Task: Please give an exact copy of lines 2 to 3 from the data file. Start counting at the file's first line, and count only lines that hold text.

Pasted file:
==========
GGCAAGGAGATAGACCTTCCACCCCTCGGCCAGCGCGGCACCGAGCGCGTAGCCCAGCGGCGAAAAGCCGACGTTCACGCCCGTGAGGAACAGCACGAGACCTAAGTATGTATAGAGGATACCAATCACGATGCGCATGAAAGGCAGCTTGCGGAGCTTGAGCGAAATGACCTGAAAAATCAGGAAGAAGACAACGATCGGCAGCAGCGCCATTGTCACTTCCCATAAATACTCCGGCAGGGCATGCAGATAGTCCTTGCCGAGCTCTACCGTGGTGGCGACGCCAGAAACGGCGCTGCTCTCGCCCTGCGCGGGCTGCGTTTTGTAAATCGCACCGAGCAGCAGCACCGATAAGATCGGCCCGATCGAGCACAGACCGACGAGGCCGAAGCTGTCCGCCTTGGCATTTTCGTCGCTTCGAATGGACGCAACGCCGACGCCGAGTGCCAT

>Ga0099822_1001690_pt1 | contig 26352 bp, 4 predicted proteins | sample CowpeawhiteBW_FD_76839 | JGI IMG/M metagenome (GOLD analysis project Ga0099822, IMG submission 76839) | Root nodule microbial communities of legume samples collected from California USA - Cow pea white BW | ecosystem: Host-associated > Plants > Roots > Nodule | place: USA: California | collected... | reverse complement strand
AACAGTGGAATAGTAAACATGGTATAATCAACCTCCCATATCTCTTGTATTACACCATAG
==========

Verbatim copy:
>Ga0099822_1001690_pt1 | contig 26352 bp, 4 predicted proteins | sample CowpeawhiteBW_FD_76839 | JGI IMG/M metagenome (GOLD analysis project Ga0099822, IMG submission 76839) | Root nodule microbial communities of legume samples collected from California USA - Cow pea white BW | ecosystem: Host-associated > Plants > Roots > Nodule | place: USA: California | collected... | reverse complement strand
AACAGTGGAATAGTAAACATGGTATAATCAACCTCCCATATCTCTTGTATTACACCATAG